As a tween and in my early teens I eagerly anticipated the arrival of Scholastic Book Clubs’ flyer from school each month. I’d rifle through it and order such highfalutin things as the novelization of the Macaulay Culkin vehicle “The Good Son” or a Lamborghini poster.
What really got me amped however was R.L. Stine’s series of “Fear Street” books. (I especially dug “Fear Street Cheerleaders.”) “Goosebumps” was too childish for a lad of my “sophisticated” tastes. Conversely “Fear Street” felt dangerous and had explicit, R-rated levels of violence that my demented young mind thrived on despite them being written for children.
I was especially stoked when I heard that co-writer/director Leigh Janiak (“Honeymoon”) had signed on to make a trilogy of films inspired by “Fear Street.” The first of these – “Fear Street Part 1: 1994” – will be available to stream on Netflix beginning Friday, July 2 with subsequent entries arriving at a clip of one per week the following two weeks – “Fear Street Part Two: 1978” (Friday, July 9) and “Fear Street Part Three: 1666 (Friday, July 16).
“1994” focuses on two towns – the depressed Shadyside and the prosperous Sunnyvale. (Think Springfield and Shelbyville à la “The Simpsons.”) Shadyside is periodically struck by shocking bouts of violence perpetrated by seemingly normal citizens who turn on a dime and are thrown into murderous fits of rage.
There are two types of teens in Shadyside – those who escape (Olivia Scott Welch’s Samantha Fraser) and those yearning to do so (Kiana Madeira’s Deena). Samantha moves from Shadyside to Sunnyvale when her parents divorce prompting a breakup between she and Deena.
Deena, smarting from the dissolution of her relationship, seeks solace in the company of her nerdy younger brother Josh (Benjamin Flores Jr. of Netflix’s “Rim of the World”) and her drug-pushing pals, the driven Kate (Julia Rehwald) and goofy grocery store employee Simon (Fred Hechinger from Netflix’s recent “The Woman in the Window”).
Adding insult to injury is Samantha’s newfound embrace of heteronormative culture by becoming a cheerleader and dating ass-squeezing Sunnyvale jock Peter (Jeremy Ford). Tensions escalate as a result, driving a deeper wedge between the two young women. Further complications and a mounting body count bring them back together.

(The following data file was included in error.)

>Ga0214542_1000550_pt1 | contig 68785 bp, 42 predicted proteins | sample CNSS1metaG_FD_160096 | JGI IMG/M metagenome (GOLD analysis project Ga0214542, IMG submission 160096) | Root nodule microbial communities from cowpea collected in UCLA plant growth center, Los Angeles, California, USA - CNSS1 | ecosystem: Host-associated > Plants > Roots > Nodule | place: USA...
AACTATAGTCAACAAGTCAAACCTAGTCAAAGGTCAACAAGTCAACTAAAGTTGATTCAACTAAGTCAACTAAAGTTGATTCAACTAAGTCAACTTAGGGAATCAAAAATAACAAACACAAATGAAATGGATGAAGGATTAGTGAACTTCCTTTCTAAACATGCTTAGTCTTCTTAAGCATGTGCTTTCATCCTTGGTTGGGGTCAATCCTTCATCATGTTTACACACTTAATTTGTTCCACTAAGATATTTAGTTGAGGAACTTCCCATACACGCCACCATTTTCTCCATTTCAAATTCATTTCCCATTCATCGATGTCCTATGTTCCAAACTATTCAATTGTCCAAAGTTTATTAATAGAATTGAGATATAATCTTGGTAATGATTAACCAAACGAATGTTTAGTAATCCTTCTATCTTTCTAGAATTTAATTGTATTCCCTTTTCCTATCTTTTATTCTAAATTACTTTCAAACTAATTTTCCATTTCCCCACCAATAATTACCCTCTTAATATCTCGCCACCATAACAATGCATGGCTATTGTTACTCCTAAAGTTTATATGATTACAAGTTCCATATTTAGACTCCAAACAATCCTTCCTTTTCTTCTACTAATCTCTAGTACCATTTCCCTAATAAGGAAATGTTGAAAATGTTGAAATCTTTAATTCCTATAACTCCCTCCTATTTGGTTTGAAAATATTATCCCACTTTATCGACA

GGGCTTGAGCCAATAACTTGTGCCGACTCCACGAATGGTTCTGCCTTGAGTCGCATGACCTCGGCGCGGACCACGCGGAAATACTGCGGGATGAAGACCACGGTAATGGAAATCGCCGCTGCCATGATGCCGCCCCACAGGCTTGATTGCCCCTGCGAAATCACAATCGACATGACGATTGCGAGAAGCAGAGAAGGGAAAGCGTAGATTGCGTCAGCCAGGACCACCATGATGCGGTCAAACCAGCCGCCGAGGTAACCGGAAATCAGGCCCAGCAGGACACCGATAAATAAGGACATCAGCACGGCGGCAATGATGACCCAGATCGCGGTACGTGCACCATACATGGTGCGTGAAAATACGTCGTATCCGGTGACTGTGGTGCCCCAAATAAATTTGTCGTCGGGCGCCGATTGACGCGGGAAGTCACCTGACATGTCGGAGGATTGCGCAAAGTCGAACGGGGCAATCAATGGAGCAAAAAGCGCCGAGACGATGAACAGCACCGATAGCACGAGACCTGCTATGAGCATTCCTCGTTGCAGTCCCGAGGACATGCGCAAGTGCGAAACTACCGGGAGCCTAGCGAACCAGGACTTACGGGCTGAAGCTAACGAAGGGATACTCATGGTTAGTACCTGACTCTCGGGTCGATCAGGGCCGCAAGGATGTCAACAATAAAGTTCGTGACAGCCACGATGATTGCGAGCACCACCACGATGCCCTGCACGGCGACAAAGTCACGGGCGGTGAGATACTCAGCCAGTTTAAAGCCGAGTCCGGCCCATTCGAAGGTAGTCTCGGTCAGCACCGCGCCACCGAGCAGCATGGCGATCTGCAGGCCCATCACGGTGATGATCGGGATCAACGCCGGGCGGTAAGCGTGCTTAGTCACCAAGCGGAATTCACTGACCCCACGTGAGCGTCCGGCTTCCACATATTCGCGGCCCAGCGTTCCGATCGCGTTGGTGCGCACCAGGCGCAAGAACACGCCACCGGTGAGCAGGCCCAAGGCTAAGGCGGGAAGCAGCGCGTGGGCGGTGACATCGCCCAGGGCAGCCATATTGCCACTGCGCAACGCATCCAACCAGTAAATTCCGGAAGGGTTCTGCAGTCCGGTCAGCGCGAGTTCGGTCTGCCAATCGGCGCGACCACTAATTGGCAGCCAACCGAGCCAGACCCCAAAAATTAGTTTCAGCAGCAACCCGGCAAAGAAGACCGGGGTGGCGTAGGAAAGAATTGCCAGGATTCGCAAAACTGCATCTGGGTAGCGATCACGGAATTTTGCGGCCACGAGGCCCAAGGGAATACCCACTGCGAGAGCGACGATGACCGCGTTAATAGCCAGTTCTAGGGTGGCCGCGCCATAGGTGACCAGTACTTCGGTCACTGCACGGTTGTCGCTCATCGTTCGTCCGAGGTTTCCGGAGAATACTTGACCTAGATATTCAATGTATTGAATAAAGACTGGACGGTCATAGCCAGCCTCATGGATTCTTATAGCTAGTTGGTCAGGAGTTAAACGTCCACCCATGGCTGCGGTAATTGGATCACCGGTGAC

Janiak, wife of “Stranger Things” co-creator Ross Duffer, has done one helluva job kicking off her trilogy with “1994.” She was born Feb. 1, 1980 and it shows. This is straight-up nostalgia porn for anyone who was a teenager in the early to mid ‘90s. The devil is in the details and Janiak and her collaborators did their due diligence.
The opening sequence takes place in a mall boasting stores such as Software Etc., B. Dalton Bookseller, Musicland and Gadzooks. TV shows such as “My So-Called Life” and “Unsolved Mysteries” are referenced. A character is shown sipping a Jolt Cola. I can’t even begin to fathom how astronomical the music licensing budget for the flick must’ve been with needle drops from Nine Inch Nails, Bush, Portishead, Cypress Hill, Radiohead, White Zombie, The Prodigy and the Pixies. The only anachronism I caught was the inclusion of Garbage’s “Only Happy When It Rains,” which released in ’95 as opposed to ’94.
This attention to detail wouldn’t mean a thing if “1994” didn’t connect emotionally and viscerally … thankfully it does. Janiak and her co-writer Phil Graziadei have provided her promising young cast with roles that make you care about their characters’ fates and the actors do an admirable job endearing themselves to the audience. It genuinely stings when these kids get got.
Speaking of murders, they’re surprisingly graphic and frightening here. Props to Special Makeup FX Designer/Department Head Christopher Allen Nelson (also known for playing The Groom in “Kill Bill” and Officer Francis in “Halloween” (2018)) and his crew for giving us glorious gore and grue. There’s a kill late in the picture involving a meat slicer that’s a real doozy and might just make ya woozy.
“Fear Street Part 1: 1994” will likely appeal to everyone from today’s teens to ‘90s teens now approaching middle age to teens at heart. Folks who’ve protested Stine’s work in the past or had issues with their kids listening to heavy metal and rap needn’t apply as they’ll likely be offended by the violence and sexual agency on display. (The fact that the film’s central romance is a queer one could also ruffle some feathers.) The movie calls to mind ‘90s horror offerings such as “Scream” and “The Craft.” The highest compliments I can pay the picture are that it made me wanna backtrack to catch Janiak’s directorial debut (the aforementioned “Honeymoon” starring “Game of Thrones” vet Rose Leslie), I’ll be on pins and needles anticipating the second and third installments (Luckily, I won’t have to wait long!) and that it would’ve made my 13-year-old R.L. Stine-loving self very happy.